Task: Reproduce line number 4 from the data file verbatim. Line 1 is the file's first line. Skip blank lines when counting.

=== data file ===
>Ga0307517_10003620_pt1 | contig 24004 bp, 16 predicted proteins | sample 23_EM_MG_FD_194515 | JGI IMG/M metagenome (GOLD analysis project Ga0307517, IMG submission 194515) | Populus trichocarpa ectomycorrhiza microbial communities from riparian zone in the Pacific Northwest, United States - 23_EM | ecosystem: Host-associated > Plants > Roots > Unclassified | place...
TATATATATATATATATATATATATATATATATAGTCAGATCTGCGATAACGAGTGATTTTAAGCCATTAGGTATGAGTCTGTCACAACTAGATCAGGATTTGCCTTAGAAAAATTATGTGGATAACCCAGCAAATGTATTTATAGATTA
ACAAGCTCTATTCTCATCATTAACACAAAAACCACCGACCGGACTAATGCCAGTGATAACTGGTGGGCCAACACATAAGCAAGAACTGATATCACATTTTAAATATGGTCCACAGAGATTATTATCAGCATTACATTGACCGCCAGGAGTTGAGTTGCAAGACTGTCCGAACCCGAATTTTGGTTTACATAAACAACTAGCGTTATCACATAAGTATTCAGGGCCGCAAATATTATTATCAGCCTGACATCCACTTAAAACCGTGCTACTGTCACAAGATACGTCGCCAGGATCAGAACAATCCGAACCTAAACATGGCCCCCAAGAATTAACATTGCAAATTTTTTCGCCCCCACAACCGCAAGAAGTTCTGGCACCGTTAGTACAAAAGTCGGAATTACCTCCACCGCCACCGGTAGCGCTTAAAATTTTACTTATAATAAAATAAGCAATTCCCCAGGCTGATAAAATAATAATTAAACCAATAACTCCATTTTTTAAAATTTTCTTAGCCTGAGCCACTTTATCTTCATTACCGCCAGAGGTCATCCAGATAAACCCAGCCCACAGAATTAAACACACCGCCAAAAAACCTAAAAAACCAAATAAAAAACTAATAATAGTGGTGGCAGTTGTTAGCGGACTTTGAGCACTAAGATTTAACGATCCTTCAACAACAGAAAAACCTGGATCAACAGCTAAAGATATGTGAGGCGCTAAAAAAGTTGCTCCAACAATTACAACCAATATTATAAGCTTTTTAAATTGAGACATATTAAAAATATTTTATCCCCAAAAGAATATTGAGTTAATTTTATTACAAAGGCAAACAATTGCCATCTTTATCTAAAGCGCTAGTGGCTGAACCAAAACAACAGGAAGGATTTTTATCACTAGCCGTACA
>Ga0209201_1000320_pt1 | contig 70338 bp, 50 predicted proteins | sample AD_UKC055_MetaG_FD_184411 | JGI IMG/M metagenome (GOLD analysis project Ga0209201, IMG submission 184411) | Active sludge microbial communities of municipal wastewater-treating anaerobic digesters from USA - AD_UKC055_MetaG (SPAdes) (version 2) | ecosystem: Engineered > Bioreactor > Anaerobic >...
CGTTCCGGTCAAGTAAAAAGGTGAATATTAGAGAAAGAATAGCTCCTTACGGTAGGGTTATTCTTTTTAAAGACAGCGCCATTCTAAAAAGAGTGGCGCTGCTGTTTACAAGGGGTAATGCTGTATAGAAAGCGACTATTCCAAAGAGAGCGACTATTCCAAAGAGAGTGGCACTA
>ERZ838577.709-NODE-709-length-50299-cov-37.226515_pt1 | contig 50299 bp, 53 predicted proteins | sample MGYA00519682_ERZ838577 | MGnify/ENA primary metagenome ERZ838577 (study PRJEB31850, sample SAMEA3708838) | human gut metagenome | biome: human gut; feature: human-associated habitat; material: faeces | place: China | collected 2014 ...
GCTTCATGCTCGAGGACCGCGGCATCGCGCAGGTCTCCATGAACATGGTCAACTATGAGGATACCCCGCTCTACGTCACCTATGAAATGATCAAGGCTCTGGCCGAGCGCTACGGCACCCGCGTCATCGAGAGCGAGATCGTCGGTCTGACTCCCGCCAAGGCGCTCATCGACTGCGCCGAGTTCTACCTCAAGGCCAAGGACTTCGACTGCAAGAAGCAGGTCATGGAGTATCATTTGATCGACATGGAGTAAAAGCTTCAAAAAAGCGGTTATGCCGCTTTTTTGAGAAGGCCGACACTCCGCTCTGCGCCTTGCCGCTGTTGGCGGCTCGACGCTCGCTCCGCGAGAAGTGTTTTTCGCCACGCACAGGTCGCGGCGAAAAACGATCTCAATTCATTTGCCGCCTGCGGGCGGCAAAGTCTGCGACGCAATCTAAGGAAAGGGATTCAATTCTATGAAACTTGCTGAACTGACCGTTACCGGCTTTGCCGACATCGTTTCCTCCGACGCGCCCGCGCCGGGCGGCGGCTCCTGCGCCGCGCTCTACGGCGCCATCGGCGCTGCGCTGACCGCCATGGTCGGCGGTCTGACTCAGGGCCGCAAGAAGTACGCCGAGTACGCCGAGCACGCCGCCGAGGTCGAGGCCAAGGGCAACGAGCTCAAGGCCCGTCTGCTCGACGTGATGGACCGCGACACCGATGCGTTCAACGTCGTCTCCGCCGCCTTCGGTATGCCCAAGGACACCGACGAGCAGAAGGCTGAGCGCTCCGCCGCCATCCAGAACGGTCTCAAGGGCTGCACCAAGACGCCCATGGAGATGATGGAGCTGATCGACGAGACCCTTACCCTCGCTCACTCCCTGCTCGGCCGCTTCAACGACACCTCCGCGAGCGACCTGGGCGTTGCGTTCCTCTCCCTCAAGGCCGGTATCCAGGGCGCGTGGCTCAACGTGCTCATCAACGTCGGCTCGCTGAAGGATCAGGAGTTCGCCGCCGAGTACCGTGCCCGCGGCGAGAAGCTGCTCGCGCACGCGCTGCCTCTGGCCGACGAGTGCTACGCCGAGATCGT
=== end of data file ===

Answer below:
>Ga0209201_1000320_pt1 | contig 70338 bp, 50 predicted proteins | sample AD_UKC055_MetaG_FD_184411 | JGI IMG/M metagenome (GOLD analysis project Ga0209201, IMG submission 184411) | Active sludge microbial communities of municipal wastewater-treating anaerobic digesters from USA - AD_UKC055_MetaG (SPAdes) (version 2) | ecosystem: Engineered > Bioreactor > Anaerobic >...